Having the talk: Conversation starters for advance care planning
Personal Stories | May 3, 2019 | Dying With Dignity Canada
On National Advance Care Planning Day 2019, Dying With Dignity Canada’s Digital Communications Coordinator Rachel Phan asked supporters for help in getting her advance care planning conversations started. In response, nearly 200 of our supporters across the country submitted stories about how they started these difficult, but important, conversations with their family and friends.
We’ve compiled a small sample of those responses with the hope that they’ll be as helpful to you and your loved ones as they’ve been to Rachel and our team.
Give loved ones time and space
Lynn from Ridgeway, Ont.: Let your loved one know in advance that you would like to talk about your advance care planning. I like to walk or share food during these talks as it helps to take away some of the tension. Plan more talks in the future, and thank your loved one for listening and supporting you.
Carole from Richmond, B.C.: Pick the time carefully; the other person shouldn’t be dealing with work-related or personal “extra” stress. Follow up at the appropriate time to check that the other person is handling what you said.
Sue from Sidney, B.C.: Start with small little “paving bricks” ahead of the “big path” speech. Of course you must have your own vision, and then goals, evolved into an overall direction for your path before the conversation. Leave enough room for others to express their feelings.
Reference a story in the news
Jeannine from Saskatoon: “I heard an item on CBC the other day.” My family knows that I take most CBC info as gospel. When I heard them say that families that have not talked in advance are often torn apart when the crisis hits and some never repair the damage — that got us going!
Kate from Oakville, Ont.: During the passage of the bill legislating medical assistance in dying (MAID), we posed the hypothetical question with the family about how each person would alter the bill if he/she could write it themselves. This started out by considering all Canadians and then personal feelings came about.
Read and recommend a book
Jane from Toronto: I want to recommend an excellent book by a doctor called Being Mortal: Medicine and What Matters in the End. The author’s name is Dr. Atul Gawande.
Barrie from Gabriola, B.C. A book called Can’t We Talk About Something More Pleasant? by Roz Chast.
Peg from New Mexico Using suggestions from the book Let’s Talk About Death (Over Dinner) by Michael Hebb.
Talk about someone you know
Hélène from Montreal: Every now and then I would comment on people we know who have become dependent on their children. Their quality of life is not what I want for myself, and I tell my daughters that I don’t want to be a burden for them. I want to be able to end my life on my own terms and they agree with me.
Greta from Montreal: I started the conversation by talking about the arrangements (or lack of appropriate arrangements) of several of my friends who had died. I asked my children what they would want for me in terms of quality of life while I am alive and end of life when it comes or seems like a good idea.
Wilf from Kingston, Ont.: Every now and then there is a funeral. The conversation at a funeral often covers end-of-life choices, and that makes it easy to segue into your own personal choices.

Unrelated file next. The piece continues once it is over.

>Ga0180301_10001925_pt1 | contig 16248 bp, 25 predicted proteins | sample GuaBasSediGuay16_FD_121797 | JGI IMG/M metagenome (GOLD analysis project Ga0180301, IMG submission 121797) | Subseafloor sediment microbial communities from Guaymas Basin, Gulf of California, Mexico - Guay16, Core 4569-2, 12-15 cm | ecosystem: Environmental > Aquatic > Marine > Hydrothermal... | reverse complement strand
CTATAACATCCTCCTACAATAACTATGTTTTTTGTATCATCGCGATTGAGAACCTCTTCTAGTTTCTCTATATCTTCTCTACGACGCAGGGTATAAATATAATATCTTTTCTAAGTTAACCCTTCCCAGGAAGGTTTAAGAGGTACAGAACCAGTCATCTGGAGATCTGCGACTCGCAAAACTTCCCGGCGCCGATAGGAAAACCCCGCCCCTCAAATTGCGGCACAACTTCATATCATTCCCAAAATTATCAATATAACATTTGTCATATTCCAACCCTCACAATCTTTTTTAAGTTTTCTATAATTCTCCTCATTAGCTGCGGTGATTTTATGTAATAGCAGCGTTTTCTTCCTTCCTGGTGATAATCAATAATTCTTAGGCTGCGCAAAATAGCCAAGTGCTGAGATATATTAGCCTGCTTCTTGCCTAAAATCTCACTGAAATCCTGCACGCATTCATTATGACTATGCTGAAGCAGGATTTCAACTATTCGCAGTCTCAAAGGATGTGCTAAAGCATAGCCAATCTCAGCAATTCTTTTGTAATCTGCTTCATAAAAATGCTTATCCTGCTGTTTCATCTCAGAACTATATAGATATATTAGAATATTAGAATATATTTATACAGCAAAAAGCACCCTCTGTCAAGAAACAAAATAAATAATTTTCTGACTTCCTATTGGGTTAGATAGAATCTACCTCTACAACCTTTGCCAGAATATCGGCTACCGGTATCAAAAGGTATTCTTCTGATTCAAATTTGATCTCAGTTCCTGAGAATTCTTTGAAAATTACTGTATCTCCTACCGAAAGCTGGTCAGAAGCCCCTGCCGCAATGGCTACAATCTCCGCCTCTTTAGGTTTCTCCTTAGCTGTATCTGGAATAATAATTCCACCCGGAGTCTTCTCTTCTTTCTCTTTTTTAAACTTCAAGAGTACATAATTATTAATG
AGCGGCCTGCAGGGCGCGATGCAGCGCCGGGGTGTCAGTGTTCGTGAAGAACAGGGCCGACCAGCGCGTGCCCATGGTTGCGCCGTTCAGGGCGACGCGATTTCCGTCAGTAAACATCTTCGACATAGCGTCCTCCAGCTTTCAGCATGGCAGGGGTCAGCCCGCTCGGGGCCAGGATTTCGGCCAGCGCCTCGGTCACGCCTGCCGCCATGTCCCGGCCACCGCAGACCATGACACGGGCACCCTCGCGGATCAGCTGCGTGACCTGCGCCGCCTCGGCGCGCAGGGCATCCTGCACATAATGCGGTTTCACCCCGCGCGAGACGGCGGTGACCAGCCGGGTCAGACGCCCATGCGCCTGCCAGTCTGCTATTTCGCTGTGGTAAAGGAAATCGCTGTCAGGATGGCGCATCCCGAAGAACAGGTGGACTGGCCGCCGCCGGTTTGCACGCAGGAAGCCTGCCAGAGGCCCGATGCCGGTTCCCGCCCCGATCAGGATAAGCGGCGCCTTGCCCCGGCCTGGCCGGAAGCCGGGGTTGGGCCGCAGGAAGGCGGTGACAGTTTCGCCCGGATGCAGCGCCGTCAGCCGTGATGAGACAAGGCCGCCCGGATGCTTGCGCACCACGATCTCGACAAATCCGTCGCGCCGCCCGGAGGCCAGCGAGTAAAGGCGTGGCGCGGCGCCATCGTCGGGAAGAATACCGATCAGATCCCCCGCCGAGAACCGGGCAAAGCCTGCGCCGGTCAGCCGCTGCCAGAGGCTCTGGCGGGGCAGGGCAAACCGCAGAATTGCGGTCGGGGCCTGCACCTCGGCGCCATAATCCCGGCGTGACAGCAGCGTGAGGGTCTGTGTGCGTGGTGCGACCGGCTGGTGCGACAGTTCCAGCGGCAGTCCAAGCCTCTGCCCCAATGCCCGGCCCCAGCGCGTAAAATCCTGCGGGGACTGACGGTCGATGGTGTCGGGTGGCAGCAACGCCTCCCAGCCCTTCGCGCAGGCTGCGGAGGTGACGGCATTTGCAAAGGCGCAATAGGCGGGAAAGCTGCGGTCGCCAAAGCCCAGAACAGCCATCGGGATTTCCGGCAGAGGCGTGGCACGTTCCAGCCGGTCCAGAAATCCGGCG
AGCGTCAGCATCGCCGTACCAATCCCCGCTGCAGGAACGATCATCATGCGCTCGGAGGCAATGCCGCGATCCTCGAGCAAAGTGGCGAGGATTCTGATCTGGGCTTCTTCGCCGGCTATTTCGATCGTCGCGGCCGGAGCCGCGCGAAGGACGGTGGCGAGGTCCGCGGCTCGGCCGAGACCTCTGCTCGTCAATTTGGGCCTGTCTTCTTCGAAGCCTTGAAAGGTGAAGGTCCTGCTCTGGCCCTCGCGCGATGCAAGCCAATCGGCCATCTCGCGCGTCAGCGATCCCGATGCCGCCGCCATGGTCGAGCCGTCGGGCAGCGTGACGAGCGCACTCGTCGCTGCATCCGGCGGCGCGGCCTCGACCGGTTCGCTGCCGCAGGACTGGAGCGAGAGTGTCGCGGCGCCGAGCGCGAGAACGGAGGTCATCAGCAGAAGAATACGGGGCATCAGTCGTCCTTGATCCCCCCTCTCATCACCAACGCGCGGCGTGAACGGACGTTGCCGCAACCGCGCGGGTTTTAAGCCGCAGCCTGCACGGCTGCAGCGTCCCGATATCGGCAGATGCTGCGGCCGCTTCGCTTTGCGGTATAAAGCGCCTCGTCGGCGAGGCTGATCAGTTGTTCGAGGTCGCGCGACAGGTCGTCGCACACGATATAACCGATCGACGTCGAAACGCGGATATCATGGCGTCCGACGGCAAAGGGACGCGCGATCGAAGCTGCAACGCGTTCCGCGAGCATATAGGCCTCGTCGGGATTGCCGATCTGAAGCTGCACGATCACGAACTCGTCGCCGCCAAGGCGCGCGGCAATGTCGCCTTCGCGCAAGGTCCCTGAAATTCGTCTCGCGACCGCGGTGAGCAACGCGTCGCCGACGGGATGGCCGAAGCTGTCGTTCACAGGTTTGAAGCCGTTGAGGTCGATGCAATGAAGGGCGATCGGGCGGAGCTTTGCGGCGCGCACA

Start a conversation about logistics
Anonymous from B.C.: At a family visit, I suggested my family first talk together about anything they would like from my place when I die, as downsizing will be in the cards in the near future.
Pashta from Victoria, B.C.: Sometimes I find it easiest to start advance care planning by talking about the funeral service. I realize that this seems backwards, but if this is more comfortable for them, then we work back to the possibility of a home funeral, pre-death wishes, and then advance care planning.
Darlene from Calgary: We first talked about organ donation that is marked on our driver’s licenses. It was easy to bring up the medical assistance in dying option.
Kathy from Toronto: I ask the person I’m speaking with to fill in the blank: “I want to _____ until I die.” We’re starting the conversation on a positive note.
Ann from Upper Fraser, B.C.: For Christmas one year, my mother gave her children a strange gift: she made arrangements for her own funeral. This certainly opened up the discussion regarding dying.
Val from Ottawa: Humour is a really big help! How about, “Let’s talk about croaking. I’ve got some things I’d like to say.”
Bring up Dying With Dignity Canada
Bevan from South Bruce Peninsula, Ont.: I have made some donations to Dying With Dignity in the past. Now, every time I receive an email I exclaim out loud, “There’s another email from these guys. Now what are they on about?” This is a great conversation starter around the room and everyone is able to express their views.
Zelda from North York, Ont. I joined Dying With Dignity Canada and explained this organization to my husband and sons when I was in my eighties. At that time, I spoke to my doctor as well as my family and explained how I wanted my death to be handled.
Jenny from Edmonton: I think sharing [the responses to] this email is a wonderful conversation starter.
We hope these DWDC supporter suggestions inspire and empower you! Please remember that there is no “right” way to get the conversation started and that it might take a few tries to get things going.
If you’ve had these advance care planning discussions with your loved ones, please let us know in the comments below how you got your conversations started!